Michael James Steuart Dewar

MJS DewarOn October 10, 1997, MJS Dewar died of congestive heart failure in a hospital in Gainesville, FL. It seems that his death was not difficult.

Since most (if not all) of us use his methods and ideas in our work, we thought it beneficial to take a moment and review just a few of Michael Dewar's contributions to computational chemistry. There is a short (and woefully incomplete) list below. Even more than his direct contributions to the literature (over 600 papers), Professor Dewar sparked people to think differently and in unconventional ways. As many of us know, he was involved in many hot controversies in the literature, all of which had the result of advancing science. Michael Dewar would not let one just plod along in the same old rut. His sparkling prose and inimitable speaking style challenged audiences and stimulated discussions for decades. We think it fitting that Michael died in early October, when the Nobel Prize recipients are announced. His contributions are certainly worthy of it.

A little recent history is probably in order. Professor Dewar left the University of Texas about 1990 and accepted a research professorship at the University of Florida. He worked there on development of the SAM1 method until 1992, when he retired. Michael completely left chemistry when he retired, and enjoyed reading (virtually anything), automobile racing, music, old movies, and Chinese cooking to mention just a few of his many interests. Mary Williamson Dewar, his and wife and best friend of over 50 years, passed away in 1994. There was no memorial service for Michael, and his ashes will be spread with those of Mary in the Lake District of northern England, where they honeymooned many years ago. He is survived by his two sons C.E. Steuart Dewar of Morganton, GA, and Robert B.K. Dewar of New York City.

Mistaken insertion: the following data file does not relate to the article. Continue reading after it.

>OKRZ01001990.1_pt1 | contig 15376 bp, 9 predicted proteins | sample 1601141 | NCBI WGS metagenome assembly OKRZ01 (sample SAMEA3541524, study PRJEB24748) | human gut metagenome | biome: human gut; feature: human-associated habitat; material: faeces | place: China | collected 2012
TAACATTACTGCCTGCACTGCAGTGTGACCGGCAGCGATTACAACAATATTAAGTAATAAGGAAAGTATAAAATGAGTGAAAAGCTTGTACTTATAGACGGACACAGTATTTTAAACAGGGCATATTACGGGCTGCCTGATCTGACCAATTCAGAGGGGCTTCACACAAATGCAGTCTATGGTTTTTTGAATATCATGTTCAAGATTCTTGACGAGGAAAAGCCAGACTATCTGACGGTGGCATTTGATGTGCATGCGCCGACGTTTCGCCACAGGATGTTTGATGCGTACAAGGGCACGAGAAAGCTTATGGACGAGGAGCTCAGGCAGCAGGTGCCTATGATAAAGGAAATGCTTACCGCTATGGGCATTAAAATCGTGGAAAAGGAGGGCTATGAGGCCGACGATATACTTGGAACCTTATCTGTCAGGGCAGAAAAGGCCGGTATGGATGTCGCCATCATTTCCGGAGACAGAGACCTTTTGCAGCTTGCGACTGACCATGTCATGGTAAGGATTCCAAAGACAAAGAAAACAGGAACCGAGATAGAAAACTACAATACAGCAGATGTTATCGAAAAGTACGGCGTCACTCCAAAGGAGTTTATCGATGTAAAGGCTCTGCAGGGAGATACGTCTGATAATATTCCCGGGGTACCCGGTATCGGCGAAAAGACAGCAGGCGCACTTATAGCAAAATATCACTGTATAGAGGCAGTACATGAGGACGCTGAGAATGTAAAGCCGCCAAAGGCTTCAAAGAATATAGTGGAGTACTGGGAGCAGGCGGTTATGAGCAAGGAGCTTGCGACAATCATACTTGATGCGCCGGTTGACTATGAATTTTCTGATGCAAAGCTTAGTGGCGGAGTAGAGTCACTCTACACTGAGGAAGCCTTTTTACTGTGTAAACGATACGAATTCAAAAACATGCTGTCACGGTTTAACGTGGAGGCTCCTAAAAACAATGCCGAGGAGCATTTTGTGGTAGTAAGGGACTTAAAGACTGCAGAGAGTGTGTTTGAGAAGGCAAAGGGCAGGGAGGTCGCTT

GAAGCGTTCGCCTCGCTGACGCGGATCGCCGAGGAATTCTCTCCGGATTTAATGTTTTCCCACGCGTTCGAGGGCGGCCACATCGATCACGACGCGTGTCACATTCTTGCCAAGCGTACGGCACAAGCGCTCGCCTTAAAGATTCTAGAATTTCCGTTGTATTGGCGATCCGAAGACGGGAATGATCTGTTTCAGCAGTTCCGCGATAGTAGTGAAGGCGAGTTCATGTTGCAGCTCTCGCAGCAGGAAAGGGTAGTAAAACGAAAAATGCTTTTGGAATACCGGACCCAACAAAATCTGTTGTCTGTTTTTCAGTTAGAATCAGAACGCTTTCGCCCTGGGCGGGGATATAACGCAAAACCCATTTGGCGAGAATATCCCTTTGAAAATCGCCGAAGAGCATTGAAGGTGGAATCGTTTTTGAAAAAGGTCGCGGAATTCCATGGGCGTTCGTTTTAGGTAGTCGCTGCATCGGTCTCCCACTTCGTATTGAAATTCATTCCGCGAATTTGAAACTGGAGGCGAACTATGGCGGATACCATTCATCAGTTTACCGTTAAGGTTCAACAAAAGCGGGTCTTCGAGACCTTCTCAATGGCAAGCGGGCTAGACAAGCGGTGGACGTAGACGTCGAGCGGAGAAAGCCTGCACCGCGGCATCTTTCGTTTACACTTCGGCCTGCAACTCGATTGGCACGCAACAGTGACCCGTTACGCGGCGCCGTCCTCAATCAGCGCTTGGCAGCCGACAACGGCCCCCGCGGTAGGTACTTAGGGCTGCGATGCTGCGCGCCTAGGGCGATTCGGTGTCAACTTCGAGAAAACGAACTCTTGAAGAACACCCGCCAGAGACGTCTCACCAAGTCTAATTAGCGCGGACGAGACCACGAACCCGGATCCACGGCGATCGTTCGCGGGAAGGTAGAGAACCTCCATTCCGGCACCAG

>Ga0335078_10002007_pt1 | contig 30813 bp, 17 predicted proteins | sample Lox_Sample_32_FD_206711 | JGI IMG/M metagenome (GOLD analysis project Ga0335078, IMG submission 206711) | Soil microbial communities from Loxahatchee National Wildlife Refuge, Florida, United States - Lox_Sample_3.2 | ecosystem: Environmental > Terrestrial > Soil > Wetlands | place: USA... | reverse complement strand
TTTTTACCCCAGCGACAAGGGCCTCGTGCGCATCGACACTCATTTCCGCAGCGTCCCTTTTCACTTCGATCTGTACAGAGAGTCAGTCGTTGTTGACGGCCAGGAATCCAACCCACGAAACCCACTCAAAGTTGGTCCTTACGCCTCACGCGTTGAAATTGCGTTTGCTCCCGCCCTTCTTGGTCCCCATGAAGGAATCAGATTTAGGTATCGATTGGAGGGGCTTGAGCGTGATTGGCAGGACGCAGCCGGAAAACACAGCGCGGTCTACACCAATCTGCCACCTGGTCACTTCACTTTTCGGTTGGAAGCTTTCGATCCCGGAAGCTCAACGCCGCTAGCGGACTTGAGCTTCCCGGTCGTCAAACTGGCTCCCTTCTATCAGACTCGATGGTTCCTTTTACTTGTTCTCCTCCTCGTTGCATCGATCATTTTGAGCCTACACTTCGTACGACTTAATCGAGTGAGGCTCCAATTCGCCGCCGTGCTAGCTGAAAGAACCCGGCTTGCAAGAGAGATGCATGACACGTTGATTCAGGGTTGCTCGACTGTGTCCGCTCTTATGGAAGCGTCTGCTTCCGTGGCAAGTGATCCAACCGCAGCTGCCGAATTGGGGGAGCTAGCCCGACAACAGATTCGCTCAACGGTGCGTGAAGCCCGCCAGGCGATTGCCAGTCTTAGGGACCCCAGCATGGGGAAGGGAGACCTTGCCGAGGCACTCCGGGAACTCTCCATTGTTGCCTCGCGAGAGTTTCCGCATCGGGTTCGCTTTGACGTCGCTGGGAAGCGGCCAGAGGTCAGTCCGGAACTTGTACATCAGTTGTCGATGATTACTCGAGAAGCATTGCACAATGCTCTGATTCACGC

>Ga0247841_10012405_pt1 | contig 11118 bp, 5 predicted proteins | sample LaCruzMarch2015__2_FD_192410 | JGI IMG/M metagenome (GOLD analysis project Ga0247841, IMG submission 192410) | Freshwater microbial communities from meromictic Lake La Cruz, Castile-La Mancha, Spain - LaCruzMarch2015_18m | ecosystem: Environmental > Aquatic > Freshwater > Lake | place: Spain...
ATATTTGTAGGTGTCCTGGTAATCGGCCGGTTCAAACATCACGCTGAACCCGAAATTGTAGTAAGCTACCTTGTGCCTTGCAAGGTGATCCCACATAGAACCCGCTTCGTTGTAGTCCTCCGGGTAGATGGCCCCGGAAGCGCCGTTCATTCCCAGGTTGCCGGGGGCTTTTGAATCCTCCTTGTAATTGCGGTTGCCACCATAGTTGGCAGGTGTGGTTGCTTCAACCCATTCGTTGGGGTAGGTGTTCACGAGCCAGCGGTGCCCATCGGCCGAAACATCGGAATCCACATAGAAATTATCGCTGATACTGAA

He challenged those of us who had the great fortune to work with him in ways we never imagined. He was a loyal and caring mentor and was always gracious and kind, even in those painful moments when we insisted on learning the "hard way".

Not just those of us who knew him, but science will miss him. A great man has left us, and we are the poorer for it.

We all hope that he is currently amused.

MJS Dewar Contributions To Chemisty

  • Perturbation molecular orbital (PMO) theory
  • MINDO3 semiempirical method
  • MNDO semiempirical method
  • AM1 semiempirical method
  • SAM1 semiempirical method
  • AMPAC and MOPAC programs
  • Elucidation of reaction mechanisms by application of theoretical methods
  • Basic contributions in the theory and implementation of semiempirical methodology
  • Endless interesting discussions...